In her thoughts Demelza is quickly able to rule out some potential reasons. For example it is often thought that Demelza caved in to Hugh Armitage simply because he flattered her with his compliments and poetic professions of love. However Demelza thinks that she could not even 'pretend to herself that she had been swept away' by Hugh's romantic approach. Though it had of course been nice to have been adorned with compliments, by contrast, unlike Elizabeth's character who Graham told us thought admiration was 'her due' and found it hard to be without this, Demelza '..was altogether of the wrong temperament to be much affected by it.' Hugh's seduction of Demelza will be explored in a separate blog but it is the case that over the previous year whilst liking him Demelza was still uncomfortable with his advances and sought to challenge this as idealistic. Such as his view of her as some kind of goddess. 

Upon scrutiny of the rest of Demelza's musings, it is clear that there are actually four reasons and factors which working together and therefore intertwined and co existing, that document how she felt she fell from grace. It is clear from this that the ingredients for this were multi faceted.

'Attraction, Sheer Physical Attraction,..'

Demelza Poldark Hugh Armitage tehidy season 3
The first reason given by Demelza was 'Attraction, sheer physical attraction,..' She acknowledged that she had felt this for Hugh from her first meeting. Indeed at this meeting at Tehidy Demelza first saw Hugh Armitage as a 'striking young man'. As he managed to take her away for a stroll around the garden she found that this 'young man's hawk profile, deeply sensitive dark eyes and gentle voice moved her strangely.' Also that 'some danger existed' in the sudden weakness of her defence (against his attack). Bearing in mind that Demelza was used to men making polite and impolite advances to her and that she was able to deal with them effectively, often in good humour and confidence, on this occasion she was impaired in her ability. She was affected not just by his physical appearance but by his persistence and his sensitive and cool manner with her. This was a danger she did not fully anticipate the strength of.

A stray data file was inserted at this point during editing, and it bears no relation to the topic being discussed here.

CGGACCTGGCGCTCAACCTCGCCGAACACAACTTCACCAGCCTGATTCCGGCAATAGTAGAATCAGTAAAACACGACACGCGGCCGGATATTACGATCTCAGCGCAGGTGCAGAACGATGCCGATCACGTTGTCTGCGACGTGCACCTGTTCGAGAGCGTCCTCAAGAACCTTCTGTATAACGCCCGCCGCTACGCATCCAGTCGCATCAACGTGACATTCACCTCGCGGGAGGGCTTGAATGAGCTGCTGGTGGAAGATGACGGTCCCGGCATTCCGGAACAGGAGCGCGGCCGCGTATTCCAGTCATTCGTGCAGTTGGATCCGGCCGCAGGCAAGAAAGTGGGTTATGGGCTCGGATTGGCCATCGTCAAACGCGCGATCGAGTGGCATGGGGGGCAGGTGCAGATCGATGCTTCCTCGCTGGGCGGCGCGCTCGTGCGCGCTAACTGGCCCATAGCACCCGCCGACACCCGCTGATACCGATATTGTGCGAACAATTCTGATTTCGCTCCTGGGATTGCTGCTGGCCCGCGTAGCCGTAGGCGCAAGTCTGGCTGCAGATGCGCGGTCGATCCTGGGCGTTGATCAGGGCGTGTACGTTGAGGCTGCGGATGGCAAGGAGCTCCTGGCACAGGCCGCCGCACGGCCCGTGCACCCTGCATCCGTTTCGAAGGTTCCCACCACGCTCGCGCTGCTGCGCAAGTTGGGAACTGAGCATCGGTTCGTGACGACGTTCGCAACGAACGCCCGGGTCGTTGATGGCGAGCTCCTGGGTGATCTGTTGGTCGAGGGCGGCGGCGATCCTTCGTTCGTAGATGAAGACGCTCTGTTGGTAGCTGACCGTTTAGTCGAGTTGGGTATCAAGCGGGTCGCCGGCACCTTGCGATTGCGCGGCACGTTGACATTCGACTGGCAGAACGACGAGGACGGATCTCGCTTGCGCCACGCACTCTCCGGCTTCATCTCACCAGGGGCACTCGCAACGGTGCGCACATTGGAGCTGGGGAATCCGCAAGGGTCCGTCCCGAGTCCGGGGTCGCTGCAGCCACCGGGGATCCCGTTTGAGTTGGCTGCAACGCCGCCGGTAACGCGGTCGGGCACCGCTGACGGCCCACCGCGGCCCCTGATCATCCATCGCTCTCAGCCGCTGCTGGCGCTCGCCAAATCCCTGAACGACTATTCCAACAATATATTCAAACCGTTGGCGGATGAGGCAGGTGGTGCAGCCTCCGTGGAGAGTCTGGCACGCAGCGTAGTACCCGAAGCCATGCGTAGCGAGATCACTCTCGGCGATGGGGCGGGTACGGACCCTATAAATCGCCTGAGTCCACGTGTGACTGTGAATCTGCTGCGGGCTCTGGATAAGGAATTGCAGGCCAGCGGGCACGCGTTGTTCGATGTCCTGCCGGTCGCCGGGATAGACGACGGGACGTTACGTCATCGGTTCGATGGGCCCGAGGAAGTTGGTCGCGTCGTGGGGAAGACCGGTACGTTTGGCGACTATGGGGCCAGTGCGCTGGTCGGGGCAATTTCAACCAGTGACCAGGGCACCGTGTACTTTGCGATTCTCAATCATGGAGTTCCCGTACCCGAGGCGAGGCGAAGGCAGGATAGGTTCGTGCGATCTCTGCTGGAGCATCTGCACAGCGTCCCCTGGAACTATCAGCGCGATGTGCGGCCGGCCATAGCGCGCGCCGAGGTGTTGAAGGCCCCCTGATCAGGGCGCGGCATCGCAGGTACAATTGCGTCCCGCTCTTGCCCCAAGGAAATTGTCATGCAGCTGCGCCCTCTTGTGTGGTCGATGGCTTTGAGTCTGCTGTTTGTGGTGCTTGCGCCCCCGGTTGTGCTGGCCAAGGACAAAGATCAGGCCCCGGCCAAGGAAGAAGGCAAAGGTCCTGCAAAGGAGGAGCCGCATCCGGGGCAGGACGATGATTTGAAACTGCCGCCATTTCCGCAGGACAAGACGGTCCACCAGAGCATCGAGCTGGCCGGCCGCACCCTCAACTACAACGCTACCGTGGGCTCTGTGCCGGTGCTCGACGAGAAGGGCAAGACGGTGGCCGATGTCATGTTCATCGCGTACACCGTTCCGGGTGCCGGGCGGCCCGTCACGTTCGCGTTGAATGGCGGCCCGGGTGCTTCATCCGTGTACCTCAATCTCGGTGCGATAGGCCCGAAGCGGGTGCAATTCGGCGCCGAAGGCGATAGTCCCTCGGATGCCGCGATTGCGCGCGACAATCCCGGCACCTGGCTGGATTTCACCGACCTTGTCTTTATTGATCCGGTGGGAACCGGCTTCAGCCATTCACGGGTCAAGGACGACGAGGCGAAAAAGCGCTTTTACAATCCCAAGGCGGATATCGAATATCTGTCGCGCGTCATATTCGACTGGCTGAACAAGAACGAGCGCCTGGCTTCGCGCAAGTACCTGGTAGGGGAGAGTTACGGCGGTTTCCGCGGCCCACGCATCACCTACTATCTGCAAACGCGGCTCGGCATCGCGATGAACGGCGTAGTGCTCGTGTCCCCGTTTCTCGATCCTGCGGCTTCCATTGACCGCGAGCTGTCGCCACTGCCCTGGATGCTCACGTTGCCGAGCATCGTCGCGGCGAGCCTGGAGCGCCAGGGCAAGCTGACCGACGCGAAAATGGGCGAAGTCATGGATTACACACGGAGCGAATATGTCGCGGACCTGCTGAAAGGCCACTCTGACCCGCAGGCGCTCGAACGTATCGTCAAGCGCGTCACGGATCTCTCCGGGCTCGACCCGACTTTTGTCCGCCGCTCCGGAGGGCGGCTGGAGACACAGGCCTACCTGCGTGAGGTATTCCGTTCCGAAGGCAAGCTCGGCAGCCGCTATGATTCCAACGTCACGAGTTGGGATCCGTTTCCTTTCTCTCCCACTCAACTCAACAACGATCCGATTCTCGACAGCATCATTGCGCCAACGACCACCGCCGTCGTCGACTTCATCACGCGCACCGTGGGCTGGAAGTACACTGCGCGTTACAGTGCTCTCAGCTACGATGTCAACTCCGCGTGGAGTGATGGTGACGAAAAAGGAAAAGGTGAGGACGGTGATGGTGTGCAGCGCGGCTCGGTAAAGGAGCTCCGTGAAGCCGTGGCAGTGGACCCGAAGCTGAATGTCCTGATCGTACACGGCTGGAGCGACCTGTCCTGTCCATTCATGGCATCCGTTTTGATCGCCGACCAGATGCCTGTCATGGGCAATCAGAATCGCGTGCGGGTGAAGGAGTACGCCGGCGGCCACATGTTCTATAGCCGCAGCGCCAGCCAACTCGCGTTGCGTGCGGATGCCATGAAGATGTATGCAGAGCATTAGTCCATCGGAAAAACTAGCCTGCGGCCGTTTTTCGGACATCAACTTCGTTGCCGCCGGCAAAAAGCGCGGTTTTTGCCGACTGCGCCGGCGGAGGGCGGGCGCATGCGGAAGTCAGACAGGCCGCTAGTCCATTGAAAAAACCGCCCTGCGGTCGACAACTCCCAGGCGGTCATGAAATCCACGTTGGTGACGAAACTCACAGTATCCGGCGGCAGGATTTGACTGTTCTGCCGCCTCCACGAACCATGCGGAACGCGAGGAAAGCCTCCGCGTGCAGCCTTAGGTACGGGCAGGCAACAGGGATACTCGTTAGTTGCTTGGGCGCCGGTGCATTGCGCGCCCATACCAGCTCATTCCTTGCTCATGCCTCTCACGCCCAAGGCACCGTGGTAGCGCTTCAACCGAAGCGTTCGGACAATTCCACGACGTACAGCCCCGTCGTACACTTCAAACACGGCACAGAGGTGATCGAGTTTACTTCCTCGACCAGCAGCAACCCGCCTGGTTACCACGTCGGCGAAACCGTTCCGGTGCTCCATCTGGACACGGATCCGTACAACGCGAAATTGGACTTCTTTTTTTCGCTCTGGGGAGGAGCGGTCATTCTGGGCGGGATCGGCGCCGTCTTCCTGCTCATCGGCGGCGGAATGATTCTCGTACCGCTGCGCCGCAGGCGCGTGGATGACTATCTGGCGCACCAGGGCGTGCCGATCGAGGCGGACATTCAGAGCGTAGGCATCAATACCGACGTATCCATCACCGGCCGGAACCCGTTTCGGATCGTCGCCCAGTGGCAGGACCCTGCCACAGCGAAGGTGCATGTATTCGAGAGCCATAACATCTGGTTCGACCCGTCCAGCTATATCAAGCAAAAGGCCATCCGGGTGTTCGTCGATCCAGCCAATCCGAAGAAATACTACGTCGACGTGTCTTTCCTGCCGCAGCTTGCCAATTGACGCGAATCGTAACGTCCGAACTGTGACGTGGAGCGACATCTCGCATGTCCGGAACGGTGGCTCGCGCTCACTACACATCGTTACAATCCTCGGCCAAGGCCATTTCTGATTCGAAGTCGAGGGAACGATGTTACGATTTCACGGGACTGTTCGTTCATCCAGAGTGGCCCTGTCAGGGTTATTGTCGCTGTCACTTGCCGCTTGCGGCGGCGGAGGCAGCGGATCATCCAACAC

It is not at all the case that Demelza's only reason for sleeping with Hugh was her physical attraction to him. That is a very simplistic outlook as it is clear that there were other factors that were at play. Otherwise this would mean that way back in March 1796, at their first meeting, she was already as vulnerable to being unfaithful with Hugh as she was a year later. That is an unlikely probability and a lot more had to happen to move her emotionally to a place where there was even a hope of this infidelity occurring. Demelza had found other men in her life to be physically attractive. In Black Moon, she described the Comte de Maresi as 'one of the most handsomest men she had ever seen'. As referenced above he is the one who at a party spent his time trying to 'board her' as St John Peter so eloquently warned Ross. Yet she rejected his advances and was not interested in him romantically. In book four (Warleggan),  Demelza thought that Captain Malcolm McNeil 'was the only one who could begin to hold a candle to Ross.' Yet she could not bring herself to be unfaithful with him when seeking revenge for Ross's infidelity. Indeed Demelza's difficulty in resisting Hugh was more than just about physical attraction. There was also an attraction to his character. This provided an emotional appeal towards him. As well as this there were other and additional emotional pulls towards Hugh that led on to the second factor.

Sadness For The News He Brought Of Himself

Hugh Armitage has his eyes examined by Dwight Enys in Poldark season 3